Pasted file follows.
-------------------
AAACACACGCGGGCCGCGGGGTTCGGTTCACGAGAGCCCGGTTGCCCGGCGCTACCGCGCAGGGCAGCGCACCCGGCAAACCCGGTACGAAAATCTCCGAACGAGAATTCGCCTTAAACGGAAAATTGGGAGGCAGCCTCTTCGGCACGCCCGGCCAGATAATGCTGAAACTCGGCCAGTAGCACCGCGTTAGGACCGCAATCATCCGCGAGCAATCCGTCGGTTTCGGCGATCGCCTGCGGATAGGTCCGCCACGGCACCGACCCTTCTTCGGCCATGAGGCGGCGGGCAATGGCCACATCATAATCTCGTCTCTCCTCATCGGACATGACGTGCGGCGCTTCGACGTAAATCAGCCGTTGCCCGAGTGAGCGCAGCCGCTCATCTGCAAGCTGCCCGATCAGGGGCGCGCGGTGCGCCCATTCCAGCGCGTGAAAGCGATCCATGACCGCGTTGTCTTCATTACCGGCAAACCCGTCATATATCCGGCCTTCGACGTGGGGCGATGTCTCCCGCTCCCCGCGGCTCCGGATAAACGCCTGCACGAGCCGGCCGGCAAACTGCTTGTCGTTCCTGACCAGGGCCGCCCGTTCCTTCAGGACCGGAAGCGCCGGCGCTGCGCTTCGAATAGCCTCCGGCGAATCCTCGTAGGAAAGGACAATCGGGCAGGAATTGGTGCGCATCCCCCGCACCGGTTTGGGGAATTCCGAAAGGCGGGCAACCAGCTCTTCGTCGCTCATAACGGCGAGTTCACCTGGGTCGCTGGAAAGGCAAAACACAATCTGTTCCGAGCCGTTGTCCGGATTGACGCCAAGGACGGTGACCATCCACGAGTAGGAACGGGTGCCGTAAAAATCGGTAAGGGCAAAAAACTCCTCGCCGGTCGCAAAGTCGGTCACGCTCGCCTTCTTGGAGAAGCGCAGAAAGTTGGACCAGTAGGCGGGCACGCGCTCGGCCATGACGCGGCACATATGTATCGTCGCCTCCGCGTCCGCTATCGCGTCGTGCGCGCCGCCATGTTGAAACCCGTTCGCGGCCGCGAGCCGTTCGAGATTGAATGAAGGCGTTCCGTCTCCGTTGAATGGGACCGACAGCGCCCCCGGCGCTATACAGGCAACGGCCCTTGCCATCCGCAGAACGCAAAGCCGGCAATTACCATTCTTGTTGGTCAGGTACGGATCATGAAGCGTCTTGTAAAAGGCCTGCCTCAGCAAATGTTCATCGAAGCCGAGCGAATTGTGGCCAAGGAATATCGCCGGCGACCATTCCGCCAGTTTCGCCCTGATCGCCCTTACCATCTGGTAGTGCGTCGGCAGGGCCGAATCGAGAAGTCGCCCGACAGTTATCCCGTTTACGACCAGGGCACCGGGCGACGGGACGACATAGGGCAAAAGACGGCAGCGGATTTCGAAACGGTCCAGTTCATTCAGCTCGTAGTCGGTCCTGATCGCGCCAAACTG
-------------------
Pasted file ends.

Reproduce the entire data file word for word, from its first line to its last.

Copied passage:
AAACACACGCGGGCCGCGGGGTTCGGTTCACGAGAGCCCGGTTGCCCGGCGCTACCGCGCAGGGCAGCGCACCCGGCAAACCCGGTACGAAAATCTCCGAACGAGAATTCGCCTTAAACGGAAAATTGGGAGGCAGCCTCTTCGGCACGCCCGGCCAGATAATGCTGAAACTCGGCCAGTAGCACCGCGTTAGGACCGCAATCATCCGCGAGCAATCCGTCGGTTTCGGCGATCGCCTGCGGATAGGTCCGCCACGGCACCGACCCTTCTTCGGCCATGAGGCGGCGGGCAATGGCCACATCATAATCTCGTCTCTCCTCATCGGACATGACGTGCGGCGCTTCGACGTAAATCAGCCGTTGCCCGAGTGAGCGCAGCCGCTCATCTGCAAGCTGCCCGATCAGGGGCGCGCGGTGCGCCCATTCCAGCGCGTGAAAGCGATCCATGACCGCGTTGTCTTCATTACCGGCAAACCCGTCATATATCCGGCCTTCGACGTGGGGCGATGTCTCCCGCTCCCCGCGGCTCCGGATAAACGCCTGCACGAGCCGGCCGGCAAACTGCTTGTCGTTCCTGACCAGGGCCGCCCGTTCCTTCAGGACCGGAAGCGCCGGCGCTGCGCTTCGAATAGCCTCCGGCGAATCCTCGTAGGAAAGGACAATCGGGCAGGAATTGGTGCGCATCCCCCGCACCGGTTTGGGGAATTCCGAAAGGCGGGCAACCAGCTCTTCGTCGCTCATAACGGCGAGTTCACCTGGGTCGCTGGAAAGGCAAAACACAATCTGTTCCGAGCCGTTGTCCGGATTGACGCCAAGGACGGTGACCATCCACGAGTAGGAACGGGTGCCGTAAAAATCGGTAAGGGCAAAAAACTCCTCGCCGGTCGCAAAGTCGGTCACGCTCGCCTTCTTGGAGAAGCGCAGAAAGTTGGACCAGTAGGCGGGCACGCGCTCGGCCATGACGCGGCACATATGTATCGTCGCCTCCGCGTCCGCTATCGCGTCGTGCGCGCCGCCATGTTGAAACCCGTTCGCGGCCGCGAGCCGTTCGAGATTGAATGAAGGCGTTCCGTCTCCGTTGAATGGGACCGACAGCGCCCCCGGCGCTATACAGGCAACGGCCCTTGCCATCCGCAGAACGCAAAGCCGGCAATTACCATTCTTGTTGGTCAGGTACGGATCATGAAGCGTCTTGTAAAAGGCCTGCCTCAGCAAATGTTCATCGAAGCCGAGCGAATTGTGGCCAAGGAATATCGCCGGCGACCATTCCGCCAGTTTCGCCCTGATCGCCCTTACCATCTGGTAGTGCGTCGGCAGGGCCGAATCGAGAAGTCGCCCGACAGTTATCCCGTTTACGACCAGGGCACCGGGCGACGGGACGACATAGGGCAAAAGACGGCAGCGGATTTCGAAACGGTCCAGTTCATTCAGCTCGTAGTCGGTCCTGATCGCGCCAAACTG